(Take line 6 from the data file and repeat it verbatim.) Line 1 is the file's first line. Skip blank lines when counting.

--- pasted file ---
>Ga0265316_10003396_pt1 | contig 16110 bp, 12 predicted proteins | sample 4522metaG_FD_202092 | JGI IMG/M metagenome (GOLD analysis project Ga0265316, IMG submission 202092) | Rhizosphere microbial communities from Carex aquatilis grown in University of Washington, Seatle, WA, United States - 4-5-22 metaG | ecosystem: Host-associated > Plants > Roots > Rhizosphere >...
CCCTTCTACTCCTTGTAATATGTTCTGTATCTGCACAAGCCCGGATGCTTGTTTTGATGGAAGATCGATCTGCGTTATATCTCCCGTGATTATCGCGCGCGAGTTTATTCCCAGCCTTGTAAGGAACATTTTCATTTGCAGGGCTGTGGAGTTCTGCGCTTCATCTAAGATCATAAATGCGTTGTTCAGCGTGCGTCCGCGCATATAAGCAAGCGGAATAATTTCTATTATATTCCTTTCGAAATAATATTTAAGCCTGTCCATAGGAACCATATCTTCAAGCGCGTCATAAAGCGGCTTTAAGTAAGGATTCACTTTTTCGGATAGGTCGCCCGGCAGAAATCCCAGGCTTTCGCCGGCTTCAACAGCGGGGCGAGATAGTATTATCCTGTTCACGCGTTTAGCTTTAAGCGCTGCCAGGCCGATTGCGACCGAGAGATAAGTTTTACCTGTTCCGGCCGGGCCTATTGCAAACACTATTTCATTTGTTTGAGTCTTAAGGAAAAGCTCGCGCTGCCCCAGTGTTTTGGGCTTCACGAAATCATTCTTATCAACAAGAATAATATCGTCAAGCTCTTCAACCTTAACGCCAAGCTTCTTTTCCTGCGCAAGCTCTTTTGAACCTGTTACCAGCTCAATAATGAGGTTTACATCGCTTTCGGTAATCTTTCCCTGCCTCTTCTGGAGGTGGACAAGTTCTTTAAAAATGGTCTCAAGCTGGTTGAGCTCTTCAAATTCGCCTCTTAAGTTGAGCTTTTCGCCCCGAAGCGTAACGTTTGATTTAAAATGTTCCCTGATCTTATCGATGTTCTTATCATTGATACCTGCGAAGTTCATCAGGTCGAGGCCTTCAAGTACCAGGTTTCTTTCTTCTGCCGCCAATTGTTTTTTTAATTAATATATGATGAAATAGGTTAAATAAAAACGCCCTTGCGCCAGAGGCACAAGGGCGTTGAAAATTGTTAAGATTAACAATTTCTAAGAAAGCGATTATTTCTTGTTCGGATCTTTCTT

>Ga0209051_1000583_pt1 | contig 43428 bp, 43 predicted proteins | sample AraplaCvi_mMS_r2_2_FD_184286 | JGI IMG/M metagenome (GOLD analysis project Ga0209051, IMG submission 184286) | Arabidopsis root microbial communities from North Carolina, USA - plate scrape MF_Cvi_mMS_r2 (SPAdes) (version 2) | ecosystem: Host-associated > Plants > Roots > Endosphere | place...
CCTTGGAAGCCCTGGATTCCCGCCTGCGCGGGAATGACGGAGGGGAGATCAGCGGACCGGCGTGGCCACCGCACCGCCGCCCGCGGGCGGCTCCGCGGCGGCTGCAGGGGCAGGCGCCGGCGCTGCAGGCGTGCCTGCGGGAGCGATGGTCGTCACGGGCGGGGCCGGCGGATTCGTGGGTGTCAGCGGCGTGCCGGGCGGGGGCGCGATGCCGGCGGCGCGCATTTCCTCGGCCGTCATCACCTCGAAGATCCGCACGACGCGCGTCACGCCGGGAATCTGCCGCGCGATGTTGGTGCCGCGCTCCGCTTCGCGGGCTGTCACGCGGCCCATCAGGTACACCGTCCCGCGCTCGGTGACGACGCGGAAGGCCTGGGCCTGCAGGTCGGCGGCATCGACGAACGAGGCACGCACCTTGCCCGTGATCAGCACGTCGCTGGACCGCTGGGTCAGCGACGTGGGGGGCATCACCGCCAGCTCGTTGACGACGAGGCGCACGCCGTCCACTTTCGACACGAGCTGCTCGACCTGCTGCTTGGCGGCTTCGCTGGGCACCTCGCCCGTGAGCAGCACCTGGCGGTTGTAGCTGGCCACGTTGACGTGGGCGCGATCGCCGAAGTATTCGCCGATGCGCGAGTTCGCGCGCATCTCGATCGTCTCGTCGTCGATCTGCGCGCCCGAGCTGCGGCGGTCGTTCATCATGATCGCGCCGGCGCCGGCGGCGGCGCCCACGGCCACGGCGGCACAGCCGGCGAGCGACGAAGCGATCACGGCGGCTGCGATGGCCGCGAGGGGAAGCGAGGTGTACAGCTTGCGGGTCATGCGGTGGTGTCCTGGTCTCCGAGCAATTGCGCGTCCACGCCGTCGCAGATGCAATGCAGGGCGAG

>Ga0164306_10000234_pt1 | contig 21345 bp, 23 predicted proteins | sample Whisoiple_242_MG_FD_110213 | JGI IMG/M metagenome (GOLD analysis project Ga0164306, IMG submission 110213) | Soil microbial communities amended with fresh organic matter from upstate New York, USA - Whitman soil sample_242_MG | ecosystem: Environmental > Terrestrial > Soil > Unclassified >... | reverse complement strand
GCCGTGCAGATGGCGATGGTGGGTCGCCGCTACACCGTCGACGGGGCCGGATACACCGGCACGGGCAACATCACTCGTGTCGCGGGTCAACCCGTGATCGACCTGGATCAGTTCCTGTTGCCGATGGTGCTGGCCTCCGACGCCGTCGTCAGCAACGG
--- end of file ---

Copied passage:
GCCGTGCAGATGGCGATGGTGGGTCGCCGCTACACCGTCGACGGGGCCGGATACACCGGCACGGGCAACATCACTCGTGTCGCGGGTCAACCCGTGATCGACCTGGATCAGTTCCTGTTGCCGATGGTGCTGGCCTCCGACGCCGTCGTCAGCAACGG